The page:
WASHINGTON—U.S. Commerce Secretary Gary Locke and U.S. Energy Secretary Steven Chu today announced significant progress that will help expedite development of a nationwide smart electric power grid.
A smart grid would replace the current, outdated system and employ real-time, two-way communication technologies to allow users to connect directly with power suppliers. The development of the grid will create jobs and spur the development of innovative products that can be exported. Once implemented, the smart grid is expected to save consumers money and reduce U.S. dependence on foreign oil by improving efficiency and spurring the use of renewable energy sources.
Before it can be constructed, however, there needs to be agreement on standards for the devices that will connect the grid.
“President Obama has made a smart electrical grid a key element of his plan to lower energy costs for consumers, achieve energy independence and reduce greenhouse gas emissions,” Locke said. “Today, we took a significant step toward developing the standards necessary to realize the smart grid vision.”
After chairing a meeting of industry leaders at the White House, Locke and Chu announced the first set of standards that are needed for the interoperability and security of the smart grid and $10 million in Recovery Act funds provided by the Energy Department to the Commerce Department’s National Institute of Standards and Technology to support the development of interoperability standards.
Chu also announced that based on feedback from the public and smart grid stakeholders, the Department of Energy is increasing the maximum award available under the Recovery Act for smart grid programs. The maximum award available under the Smart Grid Investment Grant Program will be increased from $20 million to $200 million and for the Smart Grid Demonstration Projects from $40 million to $100 million. In making awards, the DOE will ensure that funding is provided to a diversity of applications, including small projects as well as end-to-end larger projects.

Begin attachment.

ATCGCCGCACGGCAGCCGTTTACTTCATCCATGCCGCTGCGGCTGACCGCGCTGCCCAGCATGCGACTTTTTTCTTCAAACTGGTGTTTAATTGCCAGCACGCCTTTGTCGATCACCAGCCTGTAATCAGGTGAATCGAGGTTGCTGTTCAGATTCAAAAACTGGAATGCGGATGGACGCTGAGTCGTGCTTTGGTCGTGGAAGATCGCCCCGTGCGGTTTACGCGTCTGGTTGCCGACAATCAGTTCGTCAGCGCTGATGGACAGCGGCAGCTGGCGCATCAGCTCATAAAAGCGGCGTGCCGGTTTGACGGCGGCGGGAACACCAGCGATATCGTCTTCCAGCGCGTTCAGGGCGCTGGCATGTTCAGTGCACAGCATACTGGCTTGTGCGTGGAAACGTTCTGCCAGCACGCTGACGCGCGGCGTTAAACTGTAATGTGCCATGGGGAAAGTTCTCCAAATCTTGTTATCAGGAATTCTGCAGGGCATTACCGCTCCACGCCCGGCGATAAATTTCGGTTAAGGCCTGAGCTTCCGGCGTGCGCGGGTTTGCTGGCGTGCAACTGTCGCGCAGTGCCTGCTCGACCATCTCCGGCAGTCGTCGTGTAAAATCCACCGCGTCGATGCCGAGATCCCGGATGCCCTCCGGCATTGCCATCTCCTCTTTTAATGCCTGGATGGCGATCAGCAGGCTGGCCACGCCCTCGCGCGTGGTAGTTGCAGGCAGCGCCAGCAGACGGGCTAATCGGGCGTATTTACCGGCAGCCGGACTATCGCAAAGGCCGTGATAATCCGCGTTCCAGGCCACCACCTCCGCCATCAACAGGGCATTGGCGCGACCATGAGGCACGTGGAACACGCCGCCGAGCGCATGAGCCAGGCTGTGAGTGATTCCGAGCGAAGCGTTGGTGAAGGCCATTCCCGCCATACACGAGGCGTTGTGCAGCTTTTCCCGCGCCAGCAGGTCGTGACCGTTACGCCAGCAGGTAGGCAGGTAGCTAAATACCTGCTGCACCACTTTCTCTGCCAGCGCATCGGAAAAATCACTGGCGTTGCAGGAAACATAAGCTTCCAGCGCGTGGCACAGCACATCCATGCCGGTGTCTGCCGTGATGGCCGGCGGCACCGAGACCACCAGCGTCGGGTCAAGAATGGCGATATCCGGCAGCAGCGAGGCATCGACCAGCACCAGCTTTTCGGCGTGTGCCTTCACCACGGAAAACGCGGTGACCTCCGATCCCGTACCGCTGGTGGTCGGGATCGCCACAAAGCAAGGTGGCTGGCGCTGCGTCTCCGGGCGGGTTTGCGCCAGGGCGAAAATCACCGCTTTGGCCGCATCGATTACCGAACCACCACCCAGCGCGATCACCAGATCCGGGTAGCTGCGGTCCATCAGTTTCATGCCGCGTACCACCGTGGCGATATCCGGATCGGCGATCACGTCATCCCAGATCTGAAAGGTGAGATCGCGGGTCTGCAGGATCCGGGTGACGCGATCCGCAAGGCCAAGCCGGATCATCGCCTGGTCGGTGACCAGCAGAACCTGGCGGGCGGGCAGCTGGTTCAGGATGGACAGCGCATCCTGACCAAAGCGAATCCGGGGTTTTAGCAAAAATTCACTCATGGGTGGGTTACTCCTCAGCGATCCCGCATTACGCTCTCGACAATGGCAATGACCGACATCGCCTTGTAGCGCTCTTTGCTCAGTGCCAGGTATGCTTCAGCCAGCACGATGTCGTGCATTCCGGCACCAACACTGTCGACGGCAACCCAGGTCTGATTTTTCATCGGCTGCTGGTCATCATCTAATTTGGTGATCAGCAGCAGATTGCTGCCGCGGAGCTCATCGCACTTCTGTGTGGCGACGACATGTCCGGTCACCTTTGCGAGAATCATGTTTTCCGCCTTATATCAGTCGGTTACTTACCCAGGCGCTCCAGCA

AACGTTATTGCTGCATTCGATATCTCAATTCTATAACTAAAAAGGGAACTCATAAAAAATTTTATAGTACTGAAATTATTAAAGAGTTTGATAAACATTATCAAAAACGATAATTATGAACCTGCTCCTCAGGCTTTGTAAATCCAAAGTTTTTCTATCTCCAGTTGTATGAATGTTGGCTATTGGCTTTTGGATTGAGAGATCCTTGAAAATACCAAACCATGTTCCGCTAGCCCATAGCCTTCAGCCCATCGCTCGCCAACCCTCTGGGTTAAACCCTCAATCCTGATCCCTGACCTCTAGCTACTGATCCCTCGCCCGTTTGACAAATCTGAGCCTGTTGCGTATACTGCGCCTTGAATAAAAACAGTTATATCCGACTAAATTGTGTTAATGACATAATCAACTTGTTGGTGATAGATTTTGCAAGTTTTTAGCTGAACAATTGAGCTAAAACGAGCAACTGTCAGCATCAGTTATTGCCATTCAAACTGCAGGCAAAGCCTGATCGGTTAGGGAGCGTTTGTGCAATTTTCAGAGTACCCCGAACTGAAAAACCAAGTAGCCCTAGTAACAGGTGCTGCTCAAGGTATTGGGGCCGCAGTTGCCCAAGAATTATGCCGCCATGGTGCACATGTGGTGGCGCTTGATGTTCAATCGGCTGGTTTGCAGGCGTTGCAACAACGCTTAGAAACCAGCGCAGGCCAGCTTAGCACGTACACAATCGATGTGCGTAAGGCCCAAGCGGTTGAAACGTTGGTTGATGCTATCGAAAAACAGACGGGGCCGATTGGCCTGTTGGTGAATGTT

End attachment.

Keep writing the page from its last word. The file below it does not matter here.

“The smart grid is an urgent national priority that requires all levels of government as well as industry to cooperate,” Chu said. “I’m pleased that industry leaders stepped forward today and are working with us to get consensus. We still have much to do, but the ultimate result will be a much more efficient, flexible power grid and the opportunity to dramatically increase our use of renewable energy.”
Today’s meeting was designed to encourage industry executives to work to expedite the adoption of standards in advance of a major two-day, public standards workshop tomorrow in metro Washington, D.C.
The initial batch of 16 National Institute of Standards and Technology (NIST)-recognized interoperability standards announced today will help ensure that software and hardware components from different vendors will work together seamlessly, while securing the grid against disruptions.
Spanning areas ranging from smart customer meters to distributed power generation components to cybersecurity, the list of standards is based on the consensus expressed by participants in the first public Smart Grid Interoperability Standards Interim Roadmap workshop, April 28-29 in Reston, Va. A full list of the announced standards is attached below.
The DOE also announced that the $10 million it received to support the development of interoperability standards under the American Recovery and Reinvestment Act has been transferred to NIST to help accelerate their efforts to coordinate these critical standards.
Public comments on the initial standards will be accepted for 30 days after their upcoming publication in the Federal Register. The date of publication will be posted on www.nist.gov/smartgrid.
Comments may be submitted to firstname.lastname@example.org.
The DOE is the lead federal agency responsible for smart grid development. Creating national standards is a critical part of that process. Coordinating these standards and achieving industry buy in is the responsibility of the U.S. Department of Commerce. This meeting is part of an aggressive three-phase plan recently launched by the Commerce Department to expedite standards development.